|Members of the editorial board of Culture & Tradition pose in front of a wheel, the original motif of the journal, which represents the various facets of cultural studies as they move forward. (L-R) Julie Leblanc, Kristin Harris and Ian Brodie.
Students in Memorial's Folklore Department are breathing new life into Culture & Tradition, the Canadian graduate student journal of folklore and ethnology, with the launch of its 23rd volume.
The journal came to life in 1976 under a co-editorship of Memorial University and Laval University. Current editor Kristin Harris, a PhD candidate in folklore at Memorial University, commented on the importance of such a journal, noting, "Culture & Tradition is Canada's longest running bilingual folklore journal, having been in publication for almost 30 years."
Most recently published in 2000, Culture & Tradition fell by the wayside briefly, as students moved in and out of their studies at both universities.
"A group of us at Memorial took a look at the journal recently, and all the great work that had been done over the years, and we just knew we had to keep it going," said Ms. Harris. "Many of Canada's great folklorists were amongst the contributors to Culture & Tradition."
Having been revived from the journal's earliest days, a wheel will adorn the cover of Culture & Tradition's latest volume. While interviewing one of Laval's founding members of the journal, a Memorial University Folklore student discovered that the wheel was originally chosen as a motif, representing the various facets of cultural studies as they move forward.
"This idea is very fitting," noted Ms. Harris, "considering the wide range of topics covered in Culture & Tradition, including the traditional arts, music, foodways, custom, and the list goes on."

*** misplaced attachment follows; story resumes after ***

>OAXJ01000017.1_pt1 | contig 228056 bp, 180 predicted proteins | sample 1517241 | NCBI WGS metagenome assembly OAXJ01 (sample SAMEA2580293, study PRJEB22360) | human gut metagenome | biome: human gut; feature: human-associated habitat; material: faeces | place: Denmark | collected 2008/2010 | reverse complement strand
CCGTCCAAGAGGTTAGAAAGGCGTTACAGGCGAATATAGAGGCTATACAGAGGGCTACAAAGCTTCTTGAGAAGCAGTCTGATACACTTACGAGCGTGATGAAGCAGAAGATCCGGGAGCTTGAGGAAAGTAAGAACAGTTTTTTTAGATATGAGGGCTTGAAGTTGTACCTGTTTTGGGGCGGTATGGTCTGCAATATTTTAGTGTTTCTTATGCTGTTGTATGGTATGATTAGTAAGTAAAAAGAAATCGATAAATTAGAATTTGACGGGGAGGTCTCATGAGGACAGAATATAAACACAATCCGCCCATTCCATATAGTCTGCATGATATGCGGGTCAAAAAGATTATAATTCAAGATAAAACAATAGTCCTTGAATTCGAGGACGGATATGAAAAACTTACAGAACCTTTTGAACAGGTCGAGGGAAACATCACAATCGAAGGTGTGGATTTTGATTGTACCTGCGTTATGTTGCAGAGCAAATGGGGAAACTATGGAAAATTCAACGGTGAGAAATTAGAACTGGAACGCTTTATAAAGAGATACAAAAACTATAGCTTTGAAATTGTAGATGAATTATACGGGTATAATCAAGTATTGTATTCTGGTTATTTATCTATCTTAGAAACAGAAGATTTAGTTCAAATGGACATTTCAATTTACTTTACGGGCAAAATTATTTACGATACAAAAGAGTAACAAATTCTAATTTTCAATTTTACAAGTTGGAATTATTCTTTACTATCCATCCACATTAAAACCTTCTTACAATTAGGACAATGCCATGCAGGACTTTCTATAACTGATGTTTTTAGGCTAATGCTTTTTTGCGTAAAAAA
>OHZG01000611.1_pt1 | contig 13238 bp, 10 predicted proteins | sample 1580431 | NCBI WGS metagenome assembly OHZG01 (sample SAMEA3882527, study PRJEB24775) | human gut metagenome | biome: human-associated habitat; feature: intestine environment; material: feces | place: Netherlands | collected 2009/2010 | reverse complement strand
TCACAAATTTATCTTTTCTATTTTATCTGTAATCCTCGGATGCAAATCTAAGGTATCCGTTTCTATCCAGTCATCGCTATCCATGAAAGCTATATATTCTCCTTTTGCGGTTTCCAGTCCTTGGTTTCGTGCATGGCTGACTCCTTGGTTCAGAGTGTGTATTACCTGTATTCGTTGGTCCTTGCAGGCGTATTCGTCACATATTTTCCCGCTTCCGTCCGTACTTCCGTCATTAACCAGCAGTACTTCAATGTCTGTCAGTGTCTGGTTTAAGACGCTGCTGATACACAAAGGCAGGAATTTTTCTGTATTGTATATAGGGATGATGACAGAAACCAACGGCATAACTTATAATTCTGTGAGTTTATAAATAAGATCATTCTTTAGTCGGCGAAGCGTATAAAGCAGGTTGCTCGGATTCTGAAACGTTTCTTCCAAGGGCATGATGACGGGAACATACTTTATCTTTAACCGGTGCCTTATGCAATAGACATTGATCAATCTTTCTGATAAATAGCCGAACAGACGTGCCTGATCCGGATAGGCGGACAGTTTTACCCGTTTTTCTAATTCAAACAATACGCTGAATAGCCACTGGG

With the highly anticipated launch of the journal's revival set for Feb. 20, 2003 Ms. Harris and the editorial board are moving right along with plans for a double volume of Culture & Tradition to commemorate the journal's 24th and 25th publications.
"We have recently put a call out for papers for an anticipated December 2003 release," explained Ms. Harris. "What we're seeking is not simply a look into the future of the discipline, but actual engagement in it."
Boasting a brand new volume, an enthusiastic publishing team, a Web site, newsletter, and international readership, Culture & Tradition has found new movement and direction at Memorial University and beyond.
"We're hoping the journal will be as much a part of our future as it has been our past," Ms. Harris stated. "It connects those working in the discipline, wherever they are, and helps demonstrate the dynamic nature of culture itself."
All are welcome to attend the Feb. 20 launch, to be held from 12-1 p.m. in the Education Building, room ED-4036.
To find out more about subscriptions or submission guidelines, or to become involved, see www.ucs.mun.ca/~culture.